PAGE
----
Bladder cancer occurs when there are abnormal, cancerous cells growing in the bladder.
Bladder cancer affects men three to four times more often than women, and it occurs in Caucasians one-and-a-half times as often as in African Americans. The average age at time of diagnosis is 68.
The bladder is a triangle-shaped, hollow organ located in the lower abdomen. It is held in place by ligaments that are attached to other organs and the pelvic bones. The bladder’s walls relax and expand to store urine, and contract and flatten to empty urine through the urethra. The typical healthy adult bladder can store up to two cups of urine for two to five hours.
What are the different types of bladder cancer?
There are several types of bladder cancers, including the following:
- Transitional cell (urothelial) carcinoma – cancer that begins in the cells lining the bladder. Transitional cells also line the other parts of the urinary tract including the kidneys, ureters and urethra. Transitional cell carcinoma is the most common kind of bladder cancer, occurring in about 90 percent of cases.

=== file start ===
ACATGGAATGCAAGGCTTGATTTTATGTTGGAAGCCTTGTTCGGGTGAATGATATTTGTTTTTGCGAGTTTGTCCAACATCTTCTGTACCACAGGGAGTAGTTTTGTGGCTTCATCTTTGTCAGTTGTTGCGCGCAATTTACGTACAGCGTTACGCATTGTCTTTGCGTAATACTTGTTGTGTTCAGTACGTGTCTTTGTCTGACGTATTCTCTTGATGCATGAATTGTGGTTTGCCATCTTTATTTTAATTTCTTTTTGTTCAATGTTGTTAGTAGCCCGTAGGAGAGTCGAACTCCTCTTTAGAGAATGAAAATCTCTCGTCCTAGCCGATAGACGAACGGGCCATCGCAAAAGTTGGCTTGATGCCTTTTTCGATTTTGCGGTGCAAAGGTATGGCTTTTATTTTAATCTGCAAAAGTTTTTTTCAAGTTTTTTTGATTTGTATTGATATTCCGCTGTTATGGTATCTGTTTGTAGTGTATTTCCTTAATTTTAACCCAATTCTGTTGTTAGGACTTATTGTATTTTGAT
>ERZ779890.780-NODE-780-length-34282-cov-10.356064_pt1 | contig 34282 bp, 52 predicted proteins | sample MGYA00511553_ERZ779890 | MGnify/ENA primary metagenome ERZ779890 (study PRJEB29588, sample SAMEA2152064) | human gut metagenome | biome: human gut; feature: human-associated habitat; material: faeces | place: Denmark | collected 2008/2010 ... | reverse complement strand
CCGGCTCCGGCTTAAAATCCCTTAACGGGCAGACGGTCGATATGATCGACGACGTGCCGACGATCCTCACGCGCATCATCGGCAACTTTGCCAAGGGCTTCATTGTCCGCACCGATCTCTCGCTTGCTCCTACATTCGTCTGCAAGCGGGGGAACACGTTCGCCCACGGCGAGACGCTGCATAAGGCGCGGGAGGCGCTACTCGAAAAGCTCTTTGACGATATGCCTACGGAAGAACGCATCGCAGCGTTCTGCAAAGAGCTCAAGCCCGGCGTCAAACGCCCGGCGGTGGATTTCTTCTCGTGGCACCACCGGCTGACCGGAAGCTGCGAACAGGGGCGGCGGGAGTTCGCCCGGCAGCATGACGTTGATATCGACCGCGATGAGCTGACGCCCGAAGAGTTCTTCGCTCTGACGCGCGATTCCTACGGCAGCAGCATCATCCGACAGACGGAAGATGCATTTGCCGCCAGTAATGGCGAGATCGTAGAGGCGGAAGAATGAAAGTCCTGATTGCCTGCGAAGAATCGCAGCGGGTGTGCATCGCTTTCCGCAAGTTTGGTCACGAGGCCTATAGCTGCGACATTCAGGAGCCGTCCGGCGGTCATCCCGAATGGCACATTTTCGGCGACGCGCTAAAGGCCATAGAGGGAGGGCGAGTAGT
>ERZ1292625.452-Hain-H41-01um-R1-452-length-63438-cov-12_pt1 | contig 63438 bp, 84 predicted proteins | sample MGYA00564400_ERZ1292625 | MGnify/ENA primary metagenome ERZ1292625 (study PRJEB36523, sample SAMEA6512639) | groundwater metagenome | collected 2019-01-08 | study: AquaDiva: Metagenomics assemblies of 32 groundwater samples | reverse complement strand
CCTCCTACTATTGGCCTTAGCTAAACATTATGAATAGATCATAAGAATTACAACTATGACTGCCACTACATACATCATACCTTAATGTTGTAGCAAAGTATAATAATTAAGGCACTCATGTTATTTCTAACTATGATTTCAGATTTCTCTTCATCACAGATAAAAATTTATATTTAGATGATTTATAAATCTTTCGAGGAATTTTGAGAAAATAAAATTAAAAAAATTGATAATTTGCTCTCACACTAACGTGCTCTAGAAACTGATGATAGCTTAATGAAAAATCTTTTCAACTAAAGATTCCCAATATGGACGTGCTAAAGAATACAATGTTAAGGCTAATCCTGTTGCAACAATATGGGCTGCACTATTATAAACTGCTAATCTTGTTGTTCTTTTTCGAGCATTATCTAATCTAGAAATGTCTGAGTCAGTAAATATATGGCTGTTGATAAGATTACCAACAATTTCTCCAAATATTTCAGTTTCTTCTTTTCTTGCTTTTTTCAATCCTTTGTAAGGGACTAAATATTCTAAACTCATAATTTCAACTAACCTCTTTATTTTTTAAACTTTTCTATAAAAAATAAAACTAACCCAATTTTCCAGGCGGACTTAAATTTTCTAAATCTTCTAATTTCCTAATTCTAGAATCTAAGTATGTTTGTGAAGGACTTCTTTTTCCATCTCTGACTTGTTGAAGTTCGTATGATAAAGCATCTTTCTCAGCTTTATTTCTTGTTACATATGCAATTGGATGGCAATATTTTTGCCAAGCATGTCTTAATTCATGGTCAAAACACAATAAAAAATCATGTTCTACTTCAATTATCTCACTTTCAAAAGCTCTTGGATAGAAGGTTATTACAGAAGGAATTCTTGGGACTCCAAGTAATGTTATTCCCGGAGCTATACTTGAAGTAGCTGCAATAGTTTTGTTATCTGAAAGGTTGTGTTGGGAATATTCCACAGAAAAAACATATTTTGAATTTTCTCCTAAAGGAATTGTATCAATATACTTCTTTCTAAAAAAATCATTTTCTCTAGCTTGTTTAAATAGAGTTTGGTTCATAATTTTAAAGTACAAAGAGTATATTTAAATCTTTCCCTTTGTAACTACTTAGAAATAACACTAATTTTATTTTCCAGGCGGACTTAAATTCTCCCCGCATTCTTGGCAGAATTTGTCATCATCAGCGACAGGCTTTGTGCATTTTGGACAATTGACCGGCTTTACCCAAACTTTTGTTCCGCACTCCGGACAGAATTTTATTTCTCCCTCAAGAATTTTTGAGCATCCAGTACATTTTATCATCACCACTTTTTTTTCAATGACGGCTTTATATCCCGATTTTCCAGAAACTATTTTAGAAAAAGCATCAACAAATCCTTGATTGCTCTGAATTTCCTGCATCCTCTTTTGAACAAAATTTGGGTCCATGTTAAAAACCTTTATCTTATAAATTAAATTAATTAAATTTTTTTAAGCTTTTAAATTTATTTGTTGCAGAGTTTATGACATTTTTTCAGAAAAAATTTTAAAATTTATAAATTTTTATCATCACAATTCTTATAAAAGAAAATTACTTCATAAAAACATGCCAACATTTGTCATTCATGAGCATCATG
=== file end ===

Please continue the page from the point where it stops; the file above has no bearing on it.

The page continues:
- Squamous cell carcinoma – cancer that begins in squamous cells — thin, flat cells found in the tissue that form the surface of the skin, the lining of the hollow organs of the body and the passages of the respiratory and digestive tracts. About 6 percent to 8 percent of bladder cancers are squamous cell carcinomas.
- Adenocarcinoma – cancer that begins in the cells of glandular structures lining certain organs in the body and then spreads to the bladder. Common primary sites for adenocarcinomas include the lung, pancreas, breast, prostate, stomach, liver and colon. Adenocarcinomas account for only about 2 percent of bladder cancers.